Zoning: Renting Out the Extra Room to Get Easier

A new zoning code set to take effect Sept. 6 will allow property owners in low-density D.C. neighborhoods to create a rentable apartment within their house by right, rather than with a special exception as required under existing regulations. Deemed “accessory dwelling units,” certain other conditions must also be met in addition to standard building codes for safety and space, such as: no more than three occupants in the unit, in addition to three in the home; and the property owner must live there and obtain a Residential Rental Business License.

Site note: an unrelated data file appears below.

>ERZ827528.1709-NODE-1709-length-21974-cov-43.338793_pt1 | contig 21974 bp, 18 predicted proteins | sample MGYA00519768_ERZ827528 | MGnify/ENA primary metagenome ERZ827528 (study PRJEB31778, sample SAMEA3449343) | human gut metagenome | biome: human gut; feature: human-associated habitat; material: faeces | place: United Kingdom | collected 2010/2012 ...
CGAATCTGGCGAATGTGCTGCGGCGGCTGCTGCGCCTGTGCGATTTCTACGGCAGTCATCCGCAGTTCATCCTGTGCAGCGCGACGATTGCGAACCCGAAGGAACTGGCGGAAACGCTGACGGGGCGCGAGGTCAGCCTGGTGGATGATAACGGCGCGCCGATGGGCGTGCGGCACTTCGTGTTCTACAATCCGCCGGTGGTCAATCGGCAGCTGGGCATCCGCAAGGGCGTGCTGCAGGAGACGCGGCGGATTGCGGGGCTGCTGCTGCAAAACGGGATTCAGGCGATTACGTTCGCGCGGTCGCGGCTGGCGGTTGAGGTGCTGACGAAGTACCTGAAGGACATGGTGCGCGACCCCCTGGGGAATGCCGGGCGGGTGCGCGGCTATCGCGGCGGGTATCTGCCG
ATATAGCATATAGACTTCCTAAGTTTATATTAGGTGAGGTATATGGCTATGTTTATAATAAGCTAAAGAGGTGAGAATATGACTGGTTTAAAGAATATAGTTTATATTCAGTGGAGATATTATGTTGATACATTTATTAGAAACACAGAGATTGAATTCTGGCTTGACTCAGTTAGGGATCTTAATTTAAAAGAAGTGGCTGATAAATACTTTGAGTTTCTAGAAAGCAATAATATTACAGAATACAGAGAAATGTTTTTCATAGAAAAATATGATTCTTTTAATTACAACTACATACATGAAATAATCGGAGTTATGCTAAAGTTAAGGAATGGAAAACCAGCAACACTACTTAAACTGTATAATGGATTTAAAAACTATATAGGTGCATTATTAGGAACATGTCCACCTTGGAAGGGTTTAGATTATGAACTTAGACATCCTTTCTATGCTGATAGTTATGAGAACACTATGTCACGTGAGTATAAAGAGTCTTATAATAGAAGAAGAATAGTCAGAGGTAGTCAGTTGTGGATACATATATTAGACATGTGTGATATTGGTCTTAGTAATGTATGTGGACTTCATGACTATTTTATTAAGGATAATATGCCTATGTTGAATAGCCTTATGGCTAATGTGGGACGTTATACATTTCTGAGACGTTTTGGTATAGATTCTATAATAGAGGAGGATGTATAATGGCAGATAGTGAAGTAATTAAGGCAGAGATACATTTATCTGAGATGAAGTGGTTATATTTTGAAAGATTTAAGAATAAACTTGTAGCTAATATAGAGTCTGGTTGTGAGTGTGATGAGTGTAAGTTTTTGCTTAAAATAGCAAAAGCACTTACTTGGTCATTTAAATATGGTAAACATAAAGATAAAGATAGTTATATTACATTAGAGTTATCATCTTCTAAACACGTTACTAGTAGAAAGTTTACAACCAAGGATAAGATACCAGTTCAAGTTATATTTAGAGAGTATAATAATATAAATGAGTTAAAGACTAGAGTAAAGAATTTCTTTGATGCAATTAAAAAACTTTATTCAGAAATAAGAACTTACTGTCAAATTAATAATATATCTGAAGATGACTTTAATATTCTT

Accessory dwelling units may also be built out of new and existing accessory buildings, both attached and detached — another loosening of the previous regulation, which only allowed existing structures to be converted — but only with a special exception, which will allegedly be easier to acquire than the previous variance required (though neighbors could still possibly block the exception if during a zoning hearing they can demonstrate that the unit would place an undue burden on them). Units in accessory buildings must also have dedicated access to the street. In addition to the dwelling units, homeowners may also have another garage, art studio or storage area on their property.


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